The chiffon turned out just a tad shorter than I like, maybe coz I used a 21cm regular pan? I think it would be perfect if I were to use a 18cm tall pan or 20cm regular pan (for this particular recipe where I used 4 pieces of XL size eggs). Or perhaps I could use 5 regular size eggs. I believe the recipe proportion vs size of chiffon pan does matter. Or probably I didn't fold the meringue properly and some meringue deflated hence resulting in shorter cake?

Anyways, the wonderful aroma of Thai Milk Tea whiffed through the kitchen during the baking process and I was really anticipating it! The cake turned out super moist and soft and I totally love it. It's good to eat on its own but I made some chantilly cream and Thai Milk Tea drizzle sauce to make it more fancy.

The ever-critical HB said that it's a tad too moist (he didn't complain when I baked the Pandan chiffon previously). Oh well. Probably I will try 5 regular size eggs next time round to see how it goes.

Next up, what should I explore? Cookies? Cupcakes? Egg Tarts? I'm excited, but let's hope that I don't get overdose of Thai tea too soon!

Chicken Chop Ipoh Hor Fun


One of my favourite Hawker Centre is Changi Village and I believe many would agree with me that there are lots of good food (besides Nasi Lemak) there. To name a few, like my HB's favourite Sambal Fish Head with Bittergourd and Fish Slice Soup (Guang Xing), Deep Fried Cempedak and Banana Fritters (Million Star), Beef Noodles (Bedok Beef Noodles), Pork Belly Satay etc etc (there are many other stalls we have yet to try).

This Chicken Chop Ipoh Hor Fun is a signature dish of two particular stalls (Amigo and Wing Kee)and we used to eat it every time we go Changi Village. The rendition by both stalls are almost similar, the chicken chop is very crispy and savoury with a tinge of sweetness, the Hor Fun has a smooth texture and the braised sauce is gooey and savoury with a tinge of sweetness as well.

Anyways, these days we hardly have a chance to eat the Chicken Chop Ipoh Hor Fun anymore because we discovered Guang Xing Fish Soup and Sambal Fish Head and we're hitting Changi V very often because of it :p

Well, to satisfy my cravings, I decided to create it at home myself.

Was offered a pack of Knorr's Hao Chi seasoning to try; it smells really fragrant and I thought it'll incorporate nicely into this dish by cutting down many tedious steps.

Chicken Chop Ipoh Hor Fun
(makes one portion)

  • 1 pc boneless chicken leg
  • Marinate: 1/3 cup fresh milk, 1 tbsp lemon juice, 1 tsp haochi seasoning, 1 tsp sugar
  • Crumb coating: 2 tbsp panko, 2 tbsp cereal, 1 tbsp crispy powder, 1/2 tsp haochi seasoning
  • 120g Ipoh Hor Fun
  • 3-4 stalks Choy sum, cut into sections
  • Braised sauce: 1/2 cup chicken soup, 2 tsp kecap manis, 1/2 tsp haochi seasoning, corn starch slurry
  1. Combine marinate ingredients and mix well. Marinate the chicken at least 4hrs or overnight.
  2. Combine ingredients of crumb coating until well-mixed. Rub the coating onto both sides of the marinated chicken.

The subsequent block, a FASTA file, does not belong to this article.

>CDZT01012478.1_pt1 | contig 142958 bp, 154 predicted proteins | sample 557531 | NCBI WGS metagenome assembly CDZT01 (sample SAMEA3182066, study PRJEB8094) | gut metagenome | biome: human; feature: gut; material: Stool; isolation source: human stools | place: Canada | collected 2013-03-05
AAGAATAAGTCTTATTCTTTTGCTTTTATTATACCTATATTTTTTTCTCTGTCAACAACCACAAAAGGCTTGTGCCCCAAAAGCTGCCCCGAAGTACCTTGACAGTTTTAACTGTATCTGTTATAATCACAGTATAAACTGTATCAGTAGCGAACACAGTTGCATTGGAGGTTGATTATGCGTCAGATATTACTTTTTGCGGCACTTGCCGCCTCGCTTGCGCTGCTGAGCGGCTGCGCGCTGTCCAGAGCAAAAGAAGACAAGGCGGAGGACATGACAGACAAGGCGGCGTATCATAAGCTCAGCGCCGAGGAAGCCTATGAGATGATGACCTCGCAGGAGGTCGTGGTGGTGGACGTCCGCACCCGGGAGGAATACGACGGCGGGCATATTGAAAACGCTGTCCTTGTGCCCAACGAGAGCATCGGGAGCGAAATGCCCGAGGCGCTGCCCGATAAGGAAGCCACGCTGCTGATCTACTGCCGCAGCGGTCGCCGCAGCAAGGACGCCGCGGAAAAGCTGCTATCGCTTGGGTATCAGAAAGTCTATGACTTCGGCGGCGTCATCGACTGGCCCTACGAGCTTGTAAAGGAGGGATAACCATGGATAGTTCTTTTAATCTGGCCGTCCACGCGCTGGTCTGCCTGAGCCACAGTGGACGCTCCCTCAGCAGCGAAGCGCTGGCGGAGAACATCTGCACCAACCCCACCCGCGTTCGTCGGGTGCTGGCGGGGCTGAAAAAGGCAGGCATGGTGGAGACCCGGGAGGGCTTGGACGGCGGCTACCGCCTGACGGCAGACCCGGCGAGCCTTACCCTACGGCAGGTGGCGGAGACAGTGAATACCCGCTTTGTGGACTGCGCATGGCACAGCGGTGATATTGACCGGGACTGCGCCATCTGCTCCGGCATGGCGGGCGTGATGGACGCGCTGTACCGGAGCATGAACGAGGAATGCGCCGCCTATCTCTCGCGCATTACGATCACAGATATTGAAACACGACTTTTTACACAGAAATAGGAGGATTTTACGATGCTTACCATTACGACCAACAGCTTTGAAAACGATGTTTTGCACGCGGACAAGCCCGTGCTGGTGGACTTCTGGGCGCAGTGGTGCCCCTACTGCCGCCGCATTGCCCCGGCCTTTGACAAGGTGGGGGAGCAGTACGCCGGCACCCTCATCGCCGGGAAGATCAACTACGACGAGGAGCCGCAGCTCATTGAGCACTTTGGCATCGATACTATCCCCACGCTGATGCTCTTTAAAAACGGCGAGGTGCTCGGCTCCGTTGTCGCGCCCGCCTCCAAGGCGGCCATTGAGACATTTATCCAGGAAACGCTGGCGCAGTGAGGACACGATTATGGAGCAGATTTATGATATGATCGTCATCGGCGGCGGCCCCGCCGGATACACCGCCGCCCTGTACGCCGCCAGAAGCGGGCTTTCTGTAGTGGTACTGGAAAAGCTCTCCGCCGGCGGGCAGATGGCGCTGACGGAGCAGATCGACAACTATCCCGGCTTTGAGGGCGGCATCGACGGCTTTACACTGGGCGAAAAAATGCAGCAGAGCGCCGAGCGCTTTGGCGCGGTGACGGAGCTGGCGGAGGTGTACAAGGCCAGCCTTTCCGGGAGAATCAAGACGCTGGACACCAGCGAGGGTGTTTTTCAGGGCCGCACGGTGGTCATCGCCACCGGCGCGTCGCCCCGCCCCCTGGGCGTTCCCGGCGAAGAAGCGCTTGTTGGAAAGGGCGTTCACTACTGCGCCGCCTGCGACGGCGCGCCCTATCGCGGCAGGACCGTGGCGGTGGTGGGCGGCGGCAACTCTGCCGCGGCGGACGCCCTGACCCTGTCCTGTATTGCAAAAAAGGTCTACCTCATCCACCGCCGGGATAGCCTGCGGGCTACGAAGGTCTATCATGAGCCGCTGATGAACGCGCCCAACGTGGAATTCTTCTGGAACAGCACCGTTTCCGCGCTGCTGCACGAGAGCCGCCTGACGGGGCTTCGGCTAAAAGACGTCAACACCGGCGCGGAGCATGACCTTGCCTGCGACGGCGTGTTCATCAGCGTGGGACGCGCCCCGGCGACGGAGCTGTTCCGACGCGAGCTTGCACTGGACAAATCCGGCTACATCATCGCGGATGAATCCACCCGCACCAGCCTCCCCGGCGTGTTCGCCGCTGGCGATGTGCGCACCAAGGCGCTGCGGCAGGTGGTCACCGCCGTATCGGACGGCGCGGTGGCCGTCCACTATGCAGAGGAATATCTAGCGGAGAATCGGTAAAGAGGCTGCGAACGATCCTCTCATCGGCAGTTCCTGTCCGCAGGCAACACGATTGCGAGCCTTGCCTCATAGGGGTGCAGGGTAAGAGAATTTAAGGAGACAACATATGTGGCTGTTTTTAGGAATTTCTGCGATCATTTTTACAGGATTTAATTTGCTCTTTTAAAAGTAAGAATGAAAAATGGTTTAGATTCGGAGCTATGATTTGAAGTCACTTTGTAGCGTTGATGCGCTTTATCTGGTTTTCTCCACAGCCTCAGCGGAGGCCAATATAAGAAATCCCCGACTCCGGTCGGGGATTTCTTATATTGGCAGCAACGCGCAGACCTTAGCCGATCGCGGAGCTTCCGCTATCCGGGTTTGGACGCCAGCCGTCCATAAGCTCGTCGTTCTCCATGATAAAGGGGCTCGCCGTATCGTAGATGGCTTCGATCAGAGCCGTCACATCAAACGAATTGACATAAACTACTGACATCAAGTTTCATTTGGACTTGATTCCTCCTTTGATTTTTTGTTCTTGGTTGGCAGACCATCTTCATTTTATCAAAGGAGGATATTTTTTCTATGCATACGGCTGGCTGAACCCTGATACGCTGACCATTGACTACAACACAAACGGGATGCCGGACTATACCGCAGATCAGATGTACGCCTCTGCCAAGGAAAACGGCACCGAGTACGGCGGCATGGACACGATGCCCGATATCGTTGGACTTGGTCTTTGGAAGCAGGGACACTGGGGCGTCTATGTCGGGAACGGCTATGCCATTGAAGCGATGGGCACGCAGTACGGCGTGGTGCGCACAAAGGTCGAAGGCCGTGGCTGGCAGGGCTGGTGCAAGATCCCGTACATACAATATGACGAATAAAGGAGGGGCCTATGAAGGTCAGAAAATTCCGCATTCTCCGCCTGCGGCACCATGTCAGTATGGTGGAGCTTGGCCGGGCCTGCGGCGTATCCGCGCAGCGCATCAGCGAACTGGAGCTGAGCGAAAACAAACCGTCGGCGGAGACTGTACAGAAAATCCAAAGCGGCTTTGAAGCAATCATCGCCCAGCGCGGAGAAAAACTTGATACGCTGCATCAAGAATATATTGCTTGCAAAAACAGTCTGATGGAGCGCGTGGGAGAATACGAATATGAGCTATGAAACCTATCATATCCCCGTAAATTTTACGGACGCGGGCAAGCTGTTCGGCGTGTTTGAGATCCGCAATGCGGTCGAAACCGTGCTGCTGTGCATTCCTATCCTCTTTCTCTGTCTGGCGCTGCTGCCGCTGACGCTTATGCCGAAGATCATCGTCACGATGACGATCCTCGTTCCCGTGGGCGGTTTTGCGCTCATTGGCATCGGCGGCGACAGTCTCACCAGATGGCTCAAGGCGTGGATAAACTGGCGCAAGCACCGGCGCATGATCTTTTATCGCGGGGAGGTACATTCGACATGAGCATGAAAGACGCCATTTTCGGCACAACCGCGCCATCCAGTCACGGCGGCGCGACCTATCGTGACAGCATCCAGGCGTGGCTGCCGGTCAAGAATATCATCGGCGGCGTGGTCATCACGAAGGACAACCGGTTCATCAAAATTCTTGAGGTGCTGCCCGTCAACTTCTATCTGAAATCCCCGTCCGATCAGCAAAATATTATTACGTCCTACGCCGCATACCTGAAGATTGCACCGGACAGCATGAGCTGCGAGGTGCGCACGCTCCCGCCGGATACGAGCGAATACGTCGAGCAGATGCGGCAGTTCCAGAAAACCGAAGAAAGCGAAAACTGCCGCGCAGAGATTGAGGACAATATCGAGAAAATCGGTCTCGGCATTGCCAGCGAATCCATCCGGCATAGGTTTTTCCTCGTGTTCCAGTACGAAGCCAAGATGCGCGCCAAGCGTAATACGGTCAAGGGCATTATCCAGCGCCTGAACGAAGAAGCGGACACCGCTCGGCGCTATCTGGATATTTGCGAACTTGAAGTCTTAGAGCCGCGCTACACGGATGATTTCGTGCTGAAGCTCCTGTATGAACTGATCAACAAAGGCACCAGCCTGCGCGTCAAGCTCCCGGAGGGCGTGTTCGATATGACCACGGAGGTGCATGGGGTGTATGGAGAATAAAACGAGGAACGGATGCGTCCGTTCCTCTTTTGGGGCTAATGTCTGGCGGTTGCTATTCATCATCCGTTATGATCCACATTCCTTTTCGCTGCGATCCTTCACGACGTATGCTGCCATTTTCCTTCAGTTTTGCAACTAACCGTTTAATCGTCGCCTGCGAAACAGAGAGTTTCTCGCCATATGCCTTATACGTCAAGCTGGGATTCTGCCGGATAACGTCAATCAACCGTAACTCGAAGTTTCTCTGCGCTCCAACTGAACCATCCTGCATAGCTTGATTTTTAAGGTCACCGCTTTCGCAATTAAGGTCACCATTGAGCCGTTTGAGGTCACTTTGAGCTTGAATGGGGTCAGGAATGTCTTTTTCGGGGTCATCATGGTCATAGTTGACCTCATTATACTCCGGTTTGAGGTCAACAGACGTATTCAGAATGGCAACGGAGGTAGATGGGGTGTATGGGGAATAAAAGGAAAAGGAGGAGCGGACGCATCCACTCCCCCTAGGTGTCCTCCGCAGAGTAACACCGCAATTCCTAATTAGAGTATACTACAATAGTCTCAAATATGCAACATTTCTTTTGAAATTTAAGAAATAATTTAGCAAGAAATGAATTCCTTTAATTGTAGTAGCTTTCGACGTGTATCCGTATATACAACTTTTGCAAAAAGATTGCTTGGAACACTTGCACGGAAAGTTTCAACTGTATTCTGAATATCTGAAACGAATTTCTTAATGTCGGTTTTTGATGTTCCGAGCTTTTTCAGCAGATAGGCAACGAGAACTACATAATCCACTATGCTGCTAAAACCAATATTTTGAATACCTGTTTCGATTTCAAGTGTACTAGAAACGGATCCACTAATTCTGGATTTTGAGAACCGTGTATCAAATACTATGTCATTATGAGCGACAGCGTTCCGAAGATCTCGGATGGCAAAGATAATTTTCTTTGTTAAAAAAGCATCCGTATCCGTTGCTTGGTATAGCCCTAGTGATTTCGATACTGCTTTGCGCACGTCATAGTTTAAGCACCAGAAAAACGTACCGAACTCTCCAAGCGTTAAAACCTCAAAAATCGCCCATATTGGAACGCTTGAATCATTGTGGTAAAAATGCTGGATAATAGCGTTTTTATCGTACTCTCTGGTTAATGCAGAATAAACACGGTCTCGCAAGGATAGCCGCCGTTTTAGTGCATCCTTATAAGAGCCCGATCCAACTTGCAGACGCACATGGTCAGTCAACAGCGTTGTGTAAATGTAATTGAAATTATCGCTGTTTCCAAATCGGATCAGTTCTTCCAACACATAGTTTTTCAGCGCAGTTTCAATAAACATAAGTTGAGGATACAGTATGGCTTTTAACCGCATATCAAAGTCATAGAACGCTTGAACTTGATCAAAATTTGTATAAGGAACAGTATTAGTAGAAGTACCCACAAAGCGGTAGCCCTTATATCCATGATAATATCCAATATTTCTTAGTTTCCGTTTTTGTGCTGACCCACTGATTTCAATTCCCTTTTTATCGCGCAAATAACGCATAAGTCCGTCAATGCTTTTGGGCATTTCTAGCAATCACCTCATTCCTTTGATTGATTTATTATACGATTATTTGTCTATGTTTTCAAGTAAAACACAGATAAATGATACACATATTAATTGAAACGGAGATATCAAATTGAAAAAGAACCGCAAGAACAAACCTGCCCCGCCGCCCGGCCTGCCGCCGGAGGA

3. Heat up cooking oil in a frying pan and fry the chicken until cooked and both sides golden brown. Set aside.
  4. Boil a pot of water, blanch the hor fun for 30s, remove and set aside.
  5. Using same pot of water, cook the vegetable for 1-2 mins, drain and set aside.
  6. Pour the sauce ingredients into the pot, stir till well-mixed and boil. Add corn starch slurry to thicken the sauce slightly.
  7. Place hor fun and vegetable into a serving plate and pour sauce over them. 
  8. Chop the chicken into pieces and place them into serving plate.
  9. Best serve warm, with sambal chilli and pickled green chilli.

I would say my version turned out not bad at all. The braised sauce was quite yummy and tasted great with the hor fun. The chicken chop was succulent and juice probably coz I used kampung chicken and I marinated it overnight. The coating was quite crispy as well, I think I could explore further with different types of coating like cream crackers or plain flour or tapioca starch.

I guess I would be cooking this from time to time, whenever cravings hit :)

Koh Samui March 2017 - Part I Centara Grand Beach Samui

Last month, our family went to our favourite destination in Thailand, Koh Samui, for my birthday getaway! It's been 2 years since we last visited and all of us missed the island dearly.

As usual, I'll share my travel experience in parts because there are too many photos!

Part I - Centara Grand Beach Samui, room and facilities
Part II - Dining at Centara Grand
Part III - Market tour and cooking class at Centara Grand
Part IV - Dining at Samui (street food, Krao Chao Ban, Sabienglae, dessert) and night market

We took the afternoon flight by Bangkok Airways and landed in Samui close to evening. This time, we rented a car so that it's easier to travel around (used to rent a motorbike when only 2 of us). By the time we settled the car rental procedures and drove to Chaweng Beach, it was nightfall.

We've been to Samui many times and have stayed in different properties at Chaweng, Lamai and Bophut. (Check out my past travels to Samui here). This time we wanted to stay at Chaweng again as it's more centralised and convenient. However selecting the property to stay is always a dilemma as most of the resorts are quite dated, or otherwise very small.

We know about Centara Grand since it's a prominent property along Chaweng beach and we always passed by it. However quite hesitant to choose this resort because it's quite an old property and we thought it might be dated and worried about maintenance and cleanliness. After going through many reviews, finally decided to give it a try. Free parking is available, so it's a plus point for us.